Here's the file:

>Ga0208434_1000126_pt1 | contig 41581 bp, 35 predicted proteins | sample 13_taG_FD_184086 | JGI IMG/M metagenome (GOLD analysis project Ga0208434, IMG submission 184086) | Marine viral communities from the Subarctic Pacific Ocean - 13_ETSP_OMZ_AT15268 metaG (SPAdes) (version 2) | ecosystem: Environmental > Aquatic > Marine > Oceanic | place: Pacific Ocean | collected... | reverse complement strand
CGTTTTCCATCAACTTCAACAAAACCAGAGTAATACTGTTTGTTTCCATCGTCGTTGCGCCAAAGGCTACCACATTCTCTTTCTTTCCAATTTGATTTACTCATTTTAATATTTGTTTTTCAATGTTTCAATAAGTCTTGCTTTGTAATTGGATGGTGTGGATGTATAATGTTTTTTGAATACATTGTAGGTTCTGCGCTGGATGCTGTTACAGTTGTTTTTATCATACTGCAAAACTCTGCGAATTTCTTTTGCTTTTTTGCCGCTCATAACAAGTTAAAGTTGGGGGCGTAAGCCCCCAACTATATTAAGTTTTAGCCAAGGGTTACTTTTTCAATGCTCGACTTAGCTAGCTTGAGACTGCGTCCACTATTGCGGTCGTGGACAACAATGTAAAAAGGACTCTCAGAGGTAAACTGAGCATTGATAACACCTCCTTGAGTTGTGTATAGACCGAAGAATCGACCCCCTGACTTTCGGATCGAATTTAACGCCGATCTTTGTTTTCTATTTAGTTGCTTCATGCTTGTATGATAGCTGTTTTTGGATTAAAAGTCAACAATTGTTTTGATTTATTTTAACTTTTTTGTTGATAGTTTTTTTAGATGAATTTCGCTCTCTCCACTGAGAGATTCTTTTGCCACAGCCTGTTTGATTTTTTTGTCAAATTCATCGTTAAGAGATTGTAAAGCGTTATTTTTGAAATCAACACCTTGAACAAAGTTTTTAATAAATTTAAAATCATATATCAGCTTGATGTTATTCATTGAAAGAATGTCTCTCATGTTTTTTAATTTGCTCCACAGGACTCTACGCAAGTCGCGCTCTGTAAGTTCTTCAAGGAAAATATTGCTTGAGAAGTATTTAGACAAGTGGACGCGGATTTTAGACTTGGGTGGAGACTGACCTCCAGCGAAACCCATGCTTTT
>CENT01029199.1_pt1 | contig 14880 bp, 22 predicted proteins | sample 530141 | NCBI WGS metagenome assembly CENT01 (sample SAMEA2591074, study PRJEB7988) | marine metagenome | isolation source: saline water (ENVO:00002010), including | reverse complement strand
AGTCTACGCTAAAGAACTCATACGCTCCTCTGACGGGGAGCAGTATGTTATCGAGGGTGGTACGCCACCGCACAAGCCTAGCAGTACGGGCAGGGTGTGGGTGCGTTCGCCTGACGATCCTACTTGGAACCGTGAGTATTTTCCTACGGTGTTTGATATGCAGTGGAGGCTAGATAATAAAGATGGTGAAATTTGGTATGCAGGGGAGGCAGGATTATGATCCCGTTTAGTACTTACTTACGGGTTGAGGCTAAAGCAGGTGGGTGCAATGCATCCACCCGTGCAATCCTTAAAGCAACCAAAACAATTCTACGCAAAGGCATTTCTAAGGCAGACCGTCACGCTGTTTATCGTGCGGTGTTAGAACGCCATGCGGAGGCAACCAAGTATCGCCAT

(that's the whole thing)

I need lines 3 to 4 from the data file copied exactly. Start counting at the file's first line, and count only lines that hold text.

>CENT01029199.1_pt1 | contig 14880 bp, 22 predicted proteins | sample 530141 | NCBI WGS metagenome assembly CENT01 (sample SAMEA2591074, study PRJEB7988) | marine metagenome | isolation source: saline water (ENVO:00002010), including | reverse complement strand
AGTCTACGCTAAAGAACTCATACGCTCCTCTGACGGGGAGCAGTATGTTATCGAGGGTGGTACGCCACCGCACAAGCCTAGCAGTACGGGCAGGGTGTGGGTGCGTTCGCCTGACGATCCTACTTGGAACCGTGAGTATTTTCCTACGGTGTTTGATATGCAGTGGAGGCTAGATAATAAAGATGGTGAAATTTGGTATGCAGGGGAGGCAGGATTATGATCCCGTTTAGTACTTACTTACGGGTTGAGGCTAAAGCAGGTGGGTGCAATGCATCCACCCGTGCAATCCTTAAAGCAACCAAAACAATTCTACGCAAAGGCATTTCTAAGGCAGACCGTCACGCTGTTTATCGTGCGGTGTTAGAACGCCATGCGGAGGCAACCAAGTATCGCCAT